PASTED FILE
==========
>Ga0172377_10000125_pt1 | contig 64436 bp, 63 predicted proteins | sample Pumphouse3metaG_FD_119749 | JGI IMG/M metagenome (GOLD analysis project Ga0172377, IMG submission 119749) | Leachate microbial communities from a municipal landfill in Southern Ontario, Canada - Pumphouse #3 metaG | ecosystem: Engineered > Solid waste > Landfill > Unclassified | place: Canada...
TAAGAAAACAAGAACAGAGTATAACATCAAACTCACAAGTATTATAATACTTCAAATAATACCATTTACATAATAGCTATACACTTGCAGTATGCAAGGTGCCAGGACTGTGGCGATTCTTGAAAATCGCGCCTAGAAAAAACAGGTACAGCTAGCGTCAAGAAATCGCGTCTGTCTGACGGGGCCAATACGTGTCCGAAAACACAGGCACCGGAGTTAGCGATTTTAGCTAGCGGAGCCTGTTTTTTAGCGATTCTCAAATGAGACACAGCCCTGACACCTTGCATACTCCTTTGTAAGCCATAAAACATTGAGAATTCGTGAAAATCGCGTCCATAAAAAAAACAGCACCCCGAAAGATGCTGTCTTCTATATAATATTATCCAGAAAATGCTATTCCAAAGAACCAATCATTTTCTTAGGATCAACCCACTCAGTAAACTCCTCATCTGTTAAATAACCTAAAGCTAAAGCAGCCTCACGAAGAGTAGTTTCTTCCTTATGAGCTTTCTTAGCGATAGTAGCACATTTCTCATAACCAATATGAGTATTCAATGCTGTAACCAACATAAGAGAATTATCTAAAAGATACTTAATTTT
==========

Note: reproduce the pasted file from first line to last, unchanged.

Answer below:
>Ga0172377_10000125_pt1 | contig 64436 bp, 63 predicted proteins | sample Pumphouse3metaG_FD_119749 | JGI IMG/M metagenome (GOLD analysis project Ga0172377, IMG submission 119749) | Leachate microbial communities from a municipal landfill in Southern Ontario, Canada - Pumphouse #3 metaG | ecosystem: Engineered > Solid waste > Landfill > Unclassified | place: Canada...
TAAGAAAACAAGAACAGAGTATAACATCAAACTCACAAGTATTATAATACTTCAAATAATACCATTTACATAATAGCTATACACTTGCAGTATGCAAGGTGCCAGGACTGTGGCGATTCTTGAAAATCGCGCCTAGAAAAAACAGGTACAGCTAGCGTCAAGAAATCGCGTCTGTCTGACGGGGCCAATACGTGTCCGAAAACACAGGCACCGGAGTTAGCGATTTTAGCTAGCGGAGCCTGTTTTTTAGCGATTCTCAAATGAGACACAGCCCTGACACCTTGCATACTCCTTTGTAAGCCATAAAACATTGAGAATTCGTGAAAATCGCGTCCATAAAAAAAACAGCACCCCGAAAGATGCTGTCTTCTATATAATATTATCCAGAAAATGCTATTCCAAAGAACCAATCATTTTCTTAGGATCAACCCACTCAGTAAACTCCTCATCTGTTAAATAACCTAAAGCTAAAGCAGCCTCACGAAGAGTAGTTTCTTCCTTATGAGCTTTCTTAGCGATAGTAGCACATTTCTCATAACCAATATGAGTATTCAATGCTGTAACCAACATAAGAGAATTATCTAAAAGATACTTAATTTT